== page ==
Young woman not protecting her hearing in a loud subway.

Hearing loss is traditionally considered an older person’s issue – as a matter of fact, it’s estimated that almost 50% of individuals over 75 suffer from some kind of hearing loss. But research demonstrates that younger people are at risk for hearing loss – and, alarmingly, they’re losing their hearing in spite of the fact that it’s totally preventable.

In fact, 34% of the 479 freshmen who were studied across 4 high schools exhibited symptoms of hearing loss. What could be causing this? Researchers believe that earbuds and headphones linked to mobile devices are contributing to the issue. And everyone’s at risk.

What causes hearing loss in individuals under 60?

If others can hear your music, it’s too loud and that’s a general rule for teenagers and everyone. If you listen to sounds above 85dB (around the volume of a vacuum cleaner) for extended time periods, your hearing can be damaged. Most mobile devices can go well above 105dB. Utilized in this way, 4 minutes is enough to cause injury.

It might seem like everyone would know this but teenagers frequently have their headphones in for hours at a time. They’re playing games, watching videos, or listening to music during this time. And this will only increase over the next several years, if we’re to believe present research. Studies show that smartphones and other screens stimulate dopamine production in younger kids’ brains, which is the same reaction caused by addictive drugs. Kids’ hearing will suffer as it becomes more challenging to get them to put down their devices.

The risks of hearing loss in young people

Regardless of age, hearing loss obviously creates a number of obstacles. Younger people, however, face added issues with regards to academics, after-school activities, and even job prospects. Students with hearing loss face a particularly difficult time hearing and comprehending concepts. Sports become particularly hard if you can’t hear coaches and teammates calling plays and giving directions. Early hearing loss can have a negative impact on confidence as well, which puts unnecessary roadblocks in the way of teenagers and young adults who are joining the workforce.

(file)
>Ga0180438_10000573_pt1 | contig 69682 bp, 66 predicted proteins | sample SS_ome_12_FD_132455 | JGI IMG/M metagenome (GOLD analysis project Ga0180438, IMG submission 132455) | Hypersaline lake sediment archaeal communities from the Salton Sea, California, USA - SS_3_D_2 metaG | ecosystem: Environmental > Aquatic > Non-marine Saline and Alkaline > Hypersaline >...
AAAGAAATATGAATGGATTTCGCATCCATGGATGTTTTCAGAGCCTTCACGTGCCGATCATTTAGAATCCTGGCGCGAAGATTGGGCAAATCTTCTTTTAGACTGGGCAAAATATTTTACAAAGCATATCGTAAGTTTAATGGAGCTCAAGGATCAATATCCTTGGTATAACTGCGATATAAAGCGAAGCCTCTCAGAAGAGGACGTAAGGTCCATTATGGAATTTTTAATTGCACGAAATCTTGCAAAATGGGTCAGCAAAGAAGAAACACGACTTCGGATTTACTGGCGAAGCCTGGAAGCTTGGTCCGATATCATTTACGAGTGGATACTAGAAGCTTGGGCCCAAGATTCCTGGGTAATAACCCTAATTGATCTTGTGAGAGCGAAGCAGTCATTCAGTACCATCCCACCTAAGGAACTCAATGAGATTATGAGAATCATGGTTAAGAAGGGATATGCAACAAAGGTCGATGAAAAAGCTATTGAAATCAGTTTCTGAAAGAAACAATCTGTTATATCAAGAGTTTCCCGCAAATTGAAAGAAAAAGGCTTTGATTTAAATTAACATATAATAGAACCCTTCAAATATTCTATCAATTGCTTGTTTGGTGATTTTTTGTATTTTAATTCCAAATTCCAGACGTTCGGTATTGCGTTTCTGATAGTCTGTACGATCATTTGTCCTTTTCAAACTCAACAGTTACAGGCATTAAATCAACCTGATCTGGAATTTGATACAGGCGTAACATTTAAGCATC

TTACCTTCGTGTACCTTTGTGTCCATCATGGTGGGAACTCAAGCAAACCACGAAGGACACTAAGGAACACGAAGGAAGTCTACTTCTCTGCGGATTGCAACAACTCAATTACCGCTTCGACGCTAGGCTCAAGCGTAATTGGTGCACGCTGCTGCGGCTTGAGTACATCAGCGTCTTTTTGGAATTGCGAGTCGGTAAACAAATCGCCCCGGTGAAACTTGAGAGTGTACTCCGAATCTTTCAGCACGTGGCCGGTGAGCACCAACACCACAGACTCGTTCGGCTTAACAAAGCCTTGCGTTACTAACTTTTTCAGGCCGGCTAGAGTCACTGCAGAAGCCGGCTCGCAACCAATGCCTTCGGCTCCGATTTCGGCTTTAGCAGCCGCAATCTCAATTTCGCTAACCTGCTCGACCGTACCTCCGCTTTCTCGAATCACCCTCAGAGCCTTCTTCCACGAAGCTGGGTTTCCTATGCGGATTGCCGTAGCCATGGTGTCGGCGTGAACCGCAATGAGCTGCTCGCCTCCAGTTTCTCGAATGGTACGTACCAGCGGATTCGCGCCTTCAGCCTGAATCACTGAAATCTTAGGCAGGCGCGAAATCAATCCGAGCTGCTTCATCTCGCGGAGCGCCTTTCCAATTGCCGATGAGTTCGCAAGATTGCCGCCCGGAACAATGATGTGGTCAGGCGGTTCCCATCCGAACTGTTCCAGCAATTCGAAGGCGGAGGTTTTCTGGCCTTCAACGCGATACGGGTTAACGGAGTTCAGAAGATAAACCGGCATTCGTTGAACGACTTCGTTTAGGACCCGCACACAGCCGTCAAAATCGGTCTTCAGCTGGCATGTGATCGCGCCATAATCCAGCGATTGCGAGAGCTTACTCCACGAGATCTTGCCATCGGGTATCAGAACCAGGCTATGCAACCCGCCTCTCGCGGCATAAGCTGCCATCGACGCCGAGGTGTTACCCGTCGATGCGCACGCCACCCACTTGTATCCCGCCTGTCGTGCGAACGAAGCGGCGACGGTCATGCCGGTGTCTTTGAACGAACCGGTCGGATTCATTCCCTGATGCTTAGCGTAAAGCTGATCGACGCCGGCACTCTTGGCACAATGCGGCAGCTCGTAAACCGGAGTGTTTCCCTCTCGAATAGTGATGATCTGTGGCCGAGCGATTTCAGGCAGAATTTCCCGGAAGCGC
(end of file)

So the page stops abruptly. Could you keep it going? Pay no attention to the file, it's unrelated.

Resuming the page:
Social problems can also persist as a result of hearing loss. Kids often develop emotional and social issues which can require therapy if they have hearing loss. Mental health problems are common in people of all ages who suffer from hearing loss because they often feel isolated and experience anxiety and depression. Managing hearing loss often must go hand-in-hand with mental health treatment, particularly during the important developmental stages experienced by kids and teenagers.

Avoiding hearing loss when you’re young

The first rule to follow is the 60/60 rule – devices and earbuds should only be used for 60 minutes per day at 60% or less of the maximum volume. If your kids listen to headphones at 60% and you can still hear the sound while sitting near them, you should have them turn it down until you can’t hear it.

You might also want to ditch the earbuds and opt for the older style over-the-ear headphones. Compared to traditional headphones, earbuds put inside of the ear canal can actually create 5 to 10 extra decibels.

Whatever you can do to minimize your child’s exposure to loud sounds throughout the day will be helpful. Try to make their home time free of headphone use because you can’t regulate what they’re doing while they’re not home. And you need to get a hearing examination for your child if you believe they may already be suffering from hearing loss.

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References

https://www.nidcd.nih.gov/health/statistics/quick-statistics-hearing
https://newsie.co.nz/news/163631-deaf-foundation-blames-earbuds-phones-teens-hearing-loss.html
https://time.com/4989275/young-children-tablets-mobile-devices/
https://www.healthyhearing.com/report/52500-Hearing-loss-among-kids-and-teens
https://hearinghealthfoundation.org/blogs/protecting-your-hearing-means-protecting-your-mental-health
https://kidshealth.org/en/teens/earbuds.html

The site information is for educational and informational purposes only and does not constitute medical advice. To receive personalized advice or treatment, schedule an appointment.
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